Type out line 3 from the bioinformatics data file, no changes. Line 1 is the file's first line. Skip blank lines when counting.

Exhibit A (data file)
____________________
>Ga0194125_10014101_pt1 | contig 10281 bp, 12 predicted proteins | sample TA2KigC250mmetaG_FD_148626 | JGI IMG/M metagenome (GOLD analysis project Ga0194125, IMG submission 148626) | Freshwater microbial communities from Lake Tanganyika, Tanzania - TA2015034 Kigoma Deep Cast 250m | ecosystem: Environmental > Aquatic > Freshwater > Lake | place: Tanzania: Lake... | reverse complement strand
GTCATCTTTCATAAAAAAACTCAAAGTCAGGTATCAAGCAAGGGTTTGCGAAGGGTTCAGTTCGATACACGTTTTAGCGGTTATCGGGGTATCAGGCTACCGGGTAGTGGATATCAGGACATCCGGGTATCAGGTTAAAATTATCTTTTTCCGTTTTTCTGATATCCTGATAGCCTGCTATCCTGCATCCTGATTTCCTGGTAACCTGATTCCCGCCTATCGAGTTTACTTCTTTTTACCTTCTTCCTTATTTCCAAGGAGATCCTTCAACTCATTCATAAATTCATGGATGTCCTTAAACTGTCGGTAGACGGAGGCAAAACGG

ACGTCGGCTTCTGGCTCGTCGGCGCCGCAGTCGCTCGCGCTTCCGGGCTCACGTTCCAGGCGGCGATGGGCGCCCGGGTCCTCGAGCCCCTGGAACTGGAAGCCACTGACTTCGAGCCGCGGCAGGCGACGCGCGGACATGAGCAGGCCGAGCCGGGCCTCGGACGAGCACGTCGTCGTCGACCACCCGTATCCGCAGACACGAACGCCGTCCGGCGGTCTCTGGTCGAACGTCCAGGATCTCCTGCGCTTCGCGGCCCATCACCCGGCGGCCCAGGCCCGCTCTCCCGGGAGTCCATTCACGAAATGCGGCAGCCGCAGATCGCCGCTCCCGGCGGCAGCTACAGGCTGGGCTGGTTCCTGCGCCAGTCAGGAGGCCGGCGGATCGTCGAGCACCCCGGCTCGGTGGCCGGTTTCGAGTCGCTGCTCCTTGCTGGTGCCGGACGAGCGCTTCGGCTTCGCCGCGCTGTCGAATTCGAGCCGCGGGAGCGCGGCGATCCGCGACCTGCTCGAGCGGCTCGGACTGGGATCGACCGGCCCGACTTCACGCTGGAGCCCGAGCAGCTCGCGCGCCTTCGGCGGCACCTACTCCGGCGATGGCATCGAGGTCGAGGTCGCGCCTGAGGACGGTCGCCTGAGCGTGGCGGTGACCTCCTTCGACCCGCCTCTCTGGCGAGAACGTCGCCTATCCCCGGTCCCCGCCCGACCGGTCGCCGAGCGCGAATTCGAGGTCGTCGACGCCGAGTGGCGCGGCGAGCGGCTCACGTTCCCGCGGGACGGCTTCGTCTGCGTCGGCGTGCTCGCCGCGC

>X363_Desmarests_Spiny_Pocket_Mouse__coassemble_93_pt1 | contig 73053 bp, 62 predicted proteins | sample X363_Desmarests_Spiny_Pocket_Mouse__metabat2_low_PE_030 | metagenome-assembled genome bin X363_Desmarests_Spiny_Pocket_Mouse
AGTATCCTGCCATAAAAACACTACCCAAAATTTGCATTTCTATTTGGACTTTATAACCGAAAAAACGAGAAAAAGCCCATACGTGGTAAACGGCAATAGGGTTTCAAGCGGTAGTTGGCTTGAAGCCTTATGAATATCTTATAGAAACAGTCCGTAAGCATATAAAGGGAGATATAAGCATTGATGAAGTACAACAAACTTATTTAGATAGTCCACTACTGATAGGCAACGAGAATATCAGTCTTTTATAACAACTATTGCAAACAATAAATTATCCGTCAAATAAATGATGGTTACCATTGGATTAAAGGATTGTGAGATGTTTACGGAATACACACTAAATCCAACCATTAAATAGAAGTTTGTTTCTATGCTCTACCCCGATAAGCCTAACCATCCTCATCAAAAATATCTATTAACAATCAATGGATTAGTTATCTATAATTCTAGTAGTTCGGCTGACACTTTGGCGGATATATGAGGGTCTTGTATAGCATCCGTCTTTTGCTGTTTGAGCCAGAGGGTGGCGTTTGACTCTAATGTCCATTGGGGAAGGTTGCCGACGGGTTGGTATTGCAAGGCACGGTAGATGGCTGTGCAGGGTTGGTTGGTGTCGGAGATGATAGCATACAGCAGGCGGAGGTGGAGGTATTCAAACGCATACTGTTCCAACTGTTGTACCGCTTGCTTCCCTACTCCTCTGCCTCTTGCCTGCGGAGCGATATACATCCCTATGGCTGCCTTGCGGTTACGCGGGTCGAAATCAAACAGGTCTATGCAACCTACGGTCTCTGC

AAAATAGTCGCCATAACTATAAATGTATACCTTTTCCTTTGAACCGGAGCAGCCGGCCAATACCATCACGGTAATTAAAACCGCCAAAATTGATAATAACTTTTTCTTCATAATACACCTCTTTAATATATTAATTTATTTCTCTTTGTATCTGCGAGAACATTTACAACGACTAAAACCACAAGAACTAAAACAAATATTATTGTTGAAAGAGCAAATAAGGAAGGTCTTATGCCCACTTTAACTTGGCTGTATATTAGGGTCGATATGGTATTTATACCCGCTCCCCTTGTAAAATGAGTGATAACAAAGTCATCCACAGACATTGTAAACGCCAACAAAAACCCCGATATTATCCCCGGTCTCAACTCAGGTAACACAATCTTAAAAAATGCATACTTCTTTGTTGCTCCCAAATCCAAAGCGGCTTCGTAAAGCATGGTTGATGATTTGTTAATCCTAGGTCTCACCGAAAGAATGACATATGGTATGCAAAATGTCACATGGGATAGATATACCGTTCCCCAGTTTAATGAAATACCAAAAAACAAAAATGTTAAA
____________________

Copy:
ACGTCGGCTTCTGGCTCGTCGGCGCCGCAGTCGCTCGCGCTTCCGGGCTCACGTTCCAGGCGGCGATGGGCGCCCGGGTCCTCGAGCCCCTGGAACTGGAAGCCACTGACTTCGAGCCGCGGCAGGCGACGCGCGGACATGAGCAGGCCGAGCCGGGCCTCGGACGAGCACGTCGTCGTCGACCACCCGTATCCGCAGACACGAACGCCGTCCGGCGGTCTCTGGTCGAACGTCCAGGATCTCCTGCGCTTCGCGGCCCATCACCCGGCGGCCCAGGCCCGCTCTCCCGGGAGTCCATTCACGAAATGCGGCAGCCGCAGATCGCCGCTCCCGGCGGCAGCTACAGGCTGGGCTGGTTCCTGCGCCAGTCAGGAGGCCGGCGGATCGTCGAGCACCCCGGCTCGGTGGCCGGTTTCGAGTCGCTGCTCCTTGCTGGTGCCGGACGAGCGCTTCGGCTTCGCCGCGCTGTCGAATTCGAGCCGCGGGAGCGCGGCGATCCGCGACCTGCTCGAGCGGCTCGGACTGGGATCGACCGGCCCGACTTCACGCTGGAGCCCGAGCAGCTCGCGCGCCTTCGGCGGCACCTACTCCGGCGATGGCATCGAGGTCGAGGTCGCGCCTGAGGACGGTCGCCTGAGCGTGGCGGTGACCTCCTTCGACCCGCCTCTCTGGCGAGAACGTCGCCTATCCCCGGTCCCCGCCCGACCGGTCGCCGAGCGCGAATTCGAGGTCGTCGACGCCGAGTGGCGCGGCGAGCGGCTCACGTTCCCGCGGGACGGCTTCGTCTGCGTCGGCGTGCTCGCCGCGC